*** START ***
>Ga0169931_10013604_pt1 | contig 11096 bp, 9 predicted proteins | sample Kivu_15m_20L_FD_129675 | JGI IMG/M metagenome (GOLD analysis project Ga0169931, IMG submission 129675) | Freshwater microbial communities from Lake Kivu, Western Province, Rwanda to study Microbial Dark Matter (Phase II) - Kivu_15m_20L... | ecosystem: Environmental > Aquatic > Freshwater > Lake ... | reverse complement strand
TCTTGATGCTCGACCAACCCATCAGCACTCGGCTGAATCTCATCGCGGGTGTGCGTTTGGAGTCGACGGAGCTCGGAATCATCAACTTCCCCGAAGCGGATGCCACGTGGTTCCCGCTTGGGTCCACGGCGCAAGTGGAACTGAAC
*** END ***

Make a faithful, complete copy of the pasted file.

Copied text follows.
>Ga0169931_10013604_pt1 | contig 11096 bp, 9 predicted proteins | sample Kivu_15m_20L_FD_129675 | JGI IMG/M metagenome (GOLD analysis project Ga0169931, IMG submission 129675) | Freshwater microbial communities from Lake Kivu, Western Province, Rwanda to study Microbial Dark Matter (Phase II) - Kivu_15m_20L... | ecosystem: Environmental > Aquatic > Freshwater > Lake ... | reverse complement strand
TCTTGATGCTCGACCAACCCATCAGCACTCGGCTGAATCTCATCGCGGGTGTGCGTTTGGAGTCGACGGAGCTCGGAATCATCAACTTCCCCGAAGCGGATGCCACGTGGTTCCCGCTTGGGTCCACGGCGCAAGTGGAACTGAAC